Quite a crowd of us from the KwaZulu-Natal branch of the South African Military History Society, with some visitors from Johannesburg and a few who were not even members, made up the crowd who assembled at the Majuba Lodge in Newcastle on Friday, 14 August 2015. One bright spark went to the Majuba Lodge in Volksrust but hot-footed it down the N11 to Newcastle when apprised of his error!
Ken Gillings had organised the trip in his usual efficient manner and introduced Curator Louis Eksteen, who led off at the Fort Amiel Museum, Newcastle, explaining the museum's history and its part in the defence of northern Natal from the early 1870s onward. There are a number of original buildings, graves and monuments on site and loads of interesting artefacts in the various rooms.
From there, we headed to Laing's Nek, site of Major General George Pomeroy Colley's disastrous foray to capture the only practicable pass on the road to the Transvaal - as it then was. Incredible bravery and heroism were displayed by the 58th Regiment as they stormed the heights of Engelbrecht's Kop in their red coats, carrying their Regimental and Queen's Colours. This was almost the last time that the British Army went into battle like this - already in India, British soldiers were wearing khaki tunics, affording them some camouflage in the dry and dusty north Indian countryside. Carrying the Colours into combat was henceforth forbidden by army regulation.
Ken gave us all the facts about the slaughter on the slopes of the hill. Two young African locals drawn to the group became very interested in the story of the clash that had unfolded just up the hill from where they lived. Thereafter we visited Mount Prospect, the burial place of General Colley and numbers of other casualties of the campaign, and then Schuinshoogte, site of yet another of Colley's abortive attempts to clear the way to an advance into the Transvaal.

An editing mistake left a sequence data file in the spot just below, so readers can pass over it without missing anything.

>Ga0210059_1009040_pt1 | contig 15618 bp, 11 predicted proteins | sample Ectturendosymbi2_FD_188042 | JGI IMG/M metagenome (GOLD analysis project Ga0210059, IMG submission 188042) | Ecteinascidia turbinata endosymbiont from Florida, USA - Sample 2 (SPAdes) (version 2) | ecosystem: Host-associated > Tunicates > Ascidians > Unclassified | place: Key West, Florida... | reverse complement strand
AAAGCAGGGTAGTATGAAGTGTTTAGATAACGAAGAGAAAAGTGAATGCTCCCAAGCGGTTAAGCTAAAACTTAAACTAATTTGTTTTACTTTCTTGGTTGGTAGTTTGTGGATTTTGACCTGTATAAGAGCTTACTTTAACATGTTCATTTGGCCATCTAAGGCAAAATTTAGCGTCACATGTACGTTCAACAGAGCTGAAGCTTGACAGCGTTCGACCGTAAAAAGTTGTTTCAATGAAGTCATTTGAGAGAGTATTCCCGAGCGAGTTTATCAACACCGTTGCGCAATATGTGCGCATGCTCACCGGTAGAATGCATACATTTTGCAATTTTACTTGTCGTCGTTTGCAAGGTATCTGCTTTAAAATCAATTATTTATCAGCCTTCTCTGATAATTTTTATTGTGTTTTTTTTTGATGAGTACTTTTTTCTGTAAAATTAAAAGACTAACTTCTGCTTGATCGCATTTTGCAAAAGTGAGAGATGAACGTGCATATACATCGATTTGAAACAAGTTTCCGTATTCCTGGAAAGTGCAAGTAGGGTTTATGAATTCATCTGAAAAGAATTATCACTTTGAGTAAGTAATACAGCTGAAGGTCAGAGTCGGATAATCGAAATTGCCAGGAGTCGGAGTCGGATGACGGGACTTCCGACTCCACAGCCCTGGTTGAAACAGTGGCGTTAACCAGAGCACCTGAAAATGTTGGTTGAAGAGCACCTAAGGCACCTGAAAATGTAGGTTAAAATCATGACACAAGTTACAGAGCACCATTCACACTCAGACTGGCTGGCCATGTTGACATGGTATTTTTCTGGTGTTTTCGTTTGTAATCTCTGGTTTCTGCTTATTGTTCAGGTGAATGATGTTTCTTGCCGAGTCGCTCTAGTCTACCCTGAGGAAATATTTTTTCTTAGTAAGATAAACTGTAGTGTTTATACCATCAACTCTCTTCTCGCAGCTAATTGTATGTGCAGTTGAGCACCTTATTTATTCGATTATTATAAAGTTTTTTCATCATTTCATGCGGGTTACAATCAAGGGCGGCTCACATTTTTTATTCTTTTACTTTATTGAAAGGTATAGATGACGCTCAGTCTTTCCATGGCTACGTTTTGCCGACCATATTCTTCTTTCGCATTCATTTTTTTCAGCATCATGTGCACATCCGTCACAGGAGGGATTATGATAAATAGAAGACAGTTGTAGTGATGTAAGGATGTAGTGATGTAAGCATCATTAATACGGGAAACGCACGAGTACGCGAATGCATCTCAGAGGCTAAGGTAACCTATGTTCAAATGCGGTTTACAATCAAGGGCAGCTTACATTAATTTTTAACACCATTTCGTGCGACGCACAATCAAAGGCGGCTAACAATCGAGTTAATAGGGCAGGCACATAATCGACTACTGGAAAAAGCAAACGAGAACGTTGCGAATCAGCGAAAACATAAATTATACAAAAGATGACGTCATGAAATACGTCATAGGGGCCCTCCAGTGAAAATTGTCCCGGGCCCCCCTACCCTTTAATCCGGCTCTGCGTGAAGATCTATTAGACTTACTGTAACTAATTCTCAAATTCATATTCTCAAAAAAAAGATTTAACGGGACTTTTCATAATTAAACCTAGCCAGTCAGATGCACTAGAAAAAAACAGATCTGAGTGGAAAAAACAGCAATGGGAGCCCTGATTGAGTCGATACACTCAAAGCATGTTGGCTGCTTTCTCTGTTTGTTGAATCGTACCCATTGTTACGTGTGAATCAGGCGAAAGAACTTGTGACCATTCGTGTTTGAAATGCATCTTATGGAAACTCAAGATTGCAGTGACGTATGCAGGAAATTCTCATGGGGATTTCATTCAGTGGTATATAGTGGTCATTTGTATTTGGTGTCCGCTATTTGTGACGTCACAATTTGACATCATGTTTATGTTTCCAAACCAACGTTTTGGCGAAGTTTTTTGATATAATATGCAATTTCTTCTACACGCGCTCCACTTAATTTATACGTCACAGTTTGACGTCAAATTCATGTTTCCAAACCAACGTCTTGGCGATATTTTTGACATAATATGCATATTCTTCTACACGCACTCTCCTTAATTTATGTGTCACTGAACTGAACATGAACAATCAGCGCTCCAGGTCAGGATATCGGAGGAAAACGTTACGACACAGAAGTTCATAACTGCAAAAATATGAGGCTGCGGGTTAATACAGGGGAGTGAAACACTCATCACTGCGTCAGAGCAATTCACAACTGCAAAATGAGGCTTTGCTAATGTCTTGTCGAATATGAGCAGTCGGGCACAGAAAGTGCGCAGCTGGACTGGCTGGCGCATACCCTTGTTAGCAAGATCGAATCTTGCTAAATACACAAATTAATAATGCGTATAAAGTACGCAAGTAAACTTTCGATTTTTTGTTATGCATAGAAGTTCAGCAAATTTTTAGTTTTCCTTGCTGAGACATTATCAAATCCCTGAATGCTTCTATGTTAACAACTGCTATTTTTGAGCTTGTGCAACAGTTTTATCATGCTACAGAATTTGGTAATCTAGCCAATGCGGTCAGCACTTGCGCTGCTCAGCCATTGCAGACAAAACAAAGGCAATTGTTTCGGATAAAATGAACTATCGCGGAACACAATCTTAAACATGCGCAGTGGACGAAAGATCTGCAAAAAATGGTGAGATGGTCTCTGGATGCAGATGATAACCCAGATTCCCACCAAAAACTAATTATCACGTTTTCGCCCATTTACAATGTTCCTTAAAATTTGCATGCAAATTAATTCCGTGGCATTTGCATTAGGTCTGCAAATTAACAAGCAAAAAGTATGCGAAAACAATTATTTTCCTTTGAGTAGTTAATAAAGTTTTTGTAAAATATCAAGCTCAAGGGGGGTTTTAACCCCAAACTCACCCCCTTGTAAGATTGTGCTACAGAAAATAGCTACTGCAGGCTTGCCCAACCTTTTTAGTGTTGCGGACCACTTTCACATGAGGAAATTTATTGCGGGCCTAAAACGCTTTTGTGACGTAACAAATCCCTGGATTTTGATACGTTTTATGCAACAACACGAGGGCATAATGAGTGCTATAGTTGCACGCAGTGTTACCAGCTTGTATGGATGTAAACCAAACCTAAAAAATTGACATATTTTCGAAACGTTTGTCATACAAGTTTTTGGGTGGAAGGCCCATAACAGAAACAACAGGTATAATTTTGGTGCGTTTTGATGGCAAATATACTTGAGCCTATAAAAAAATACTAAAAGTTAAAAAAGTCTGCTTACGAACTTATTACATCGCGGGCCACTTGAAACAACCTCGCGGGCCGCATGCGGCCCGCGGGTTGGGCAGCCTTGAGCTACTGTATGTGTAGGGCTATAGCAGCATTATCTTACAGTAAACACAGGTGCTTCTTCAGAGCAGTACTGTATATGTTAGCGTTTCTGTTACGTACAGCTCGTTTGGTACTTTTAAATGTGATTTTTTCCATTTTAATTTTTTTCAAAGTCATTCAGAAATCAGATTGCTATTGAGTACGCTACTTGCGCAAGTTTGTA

The next day, Sunday, was the highlight of the tour, with a visit to the Hill of Doves, Majuba. The fitter ones among us climbed to the summit, a good climb but within the capability of any reasonably fit person. This is where Colley was killed, along with numbers of his soldiers and only two of the Boer attackers. The view from the top is quite breathtaking and well worth the effort.
We called in at O'Neill's Cottage on the southern slope of Majuba. The house has recently been restored and renovated. We trod in the footsteps of Paul Kruger, Piet Joubert and Colonel Evelyn Wood who arranged an armistice there after the battle and wondered at how the negotiators fitted into the tiny front room.
A Durban member of the Military History Society, Udo Awerbach, made a speech of thanks to Ken Gillings who was responsible for yet another successful military history outing of the KZN branch. It is a pity that more Johannesburg members did not join us, but David and Peter Scholtz were very welcome, as was Nigel Mason from Wakkerstroom. The hotel in Newcastle was comfortable and convenient. A great way to spend the weekend, was the unanimous verdict!
Robin Smith Howick, KZN
16 August 2015
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